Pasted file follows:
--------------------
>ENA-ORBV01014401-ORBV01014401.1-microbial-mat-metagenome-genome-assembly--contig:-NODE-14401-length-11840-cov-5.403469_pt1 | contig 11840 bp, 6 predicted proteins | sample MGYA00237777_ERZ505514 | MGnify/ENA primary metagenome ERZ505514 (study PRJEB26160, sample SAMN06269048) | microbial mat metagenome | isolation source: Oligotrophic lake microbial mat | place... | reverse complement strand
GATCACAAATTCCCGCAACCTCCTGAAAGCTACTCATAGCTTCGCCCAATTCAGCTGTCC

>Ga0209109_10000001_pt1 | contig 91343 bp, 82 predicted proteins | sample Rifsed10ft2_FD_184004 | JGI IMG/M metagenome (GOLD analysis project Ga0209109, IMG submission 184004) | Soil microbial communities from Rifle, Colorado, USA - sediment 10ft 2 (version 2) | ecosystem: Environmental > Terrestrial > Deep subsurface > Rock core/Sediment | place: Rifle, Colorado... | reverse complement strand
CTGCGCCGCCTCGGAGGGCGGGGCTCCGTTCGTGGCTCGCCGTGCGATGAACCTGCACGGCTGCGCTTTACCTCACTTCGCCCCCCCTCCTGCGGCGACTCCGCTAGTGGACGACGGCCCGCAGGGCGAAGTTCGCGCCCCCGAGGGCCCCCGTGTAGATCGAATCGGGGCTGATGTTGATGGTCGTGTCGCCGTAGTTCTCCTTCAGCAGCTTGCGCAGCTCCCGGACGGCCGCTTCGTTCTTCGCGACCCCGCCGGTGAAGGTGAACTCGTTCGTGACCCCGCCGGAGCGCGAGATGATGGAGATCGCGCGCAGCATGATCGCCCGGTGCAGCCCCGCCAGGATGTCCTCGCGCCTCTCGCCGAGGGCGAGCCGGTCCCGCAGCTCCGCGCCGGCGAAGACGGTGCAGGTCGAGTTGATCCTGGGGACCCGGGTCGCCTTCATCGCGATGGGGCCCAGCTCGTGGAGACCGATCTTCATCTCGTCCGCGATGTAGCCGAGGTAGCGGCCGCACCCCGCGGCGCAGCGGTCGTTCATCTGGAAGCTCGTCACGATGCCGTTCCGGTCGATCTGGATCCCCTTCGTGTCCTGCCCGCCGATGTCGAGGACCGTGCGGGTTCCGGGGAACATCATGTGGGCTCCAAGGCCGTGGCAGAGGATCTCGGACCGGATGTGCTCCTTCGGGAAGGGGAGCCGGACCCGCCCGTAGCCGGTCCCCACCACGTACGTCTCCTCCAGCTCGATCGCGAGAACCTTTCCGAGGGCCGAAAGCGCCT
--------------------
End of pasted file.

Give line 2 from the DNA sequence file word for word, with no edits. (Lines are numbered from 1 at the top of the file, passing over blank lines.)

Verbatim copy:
GATCACAAATTCCCGCAACCTCCTGAAAGCTACTCATAGCTTCGCCCAATTCAGCTGTCC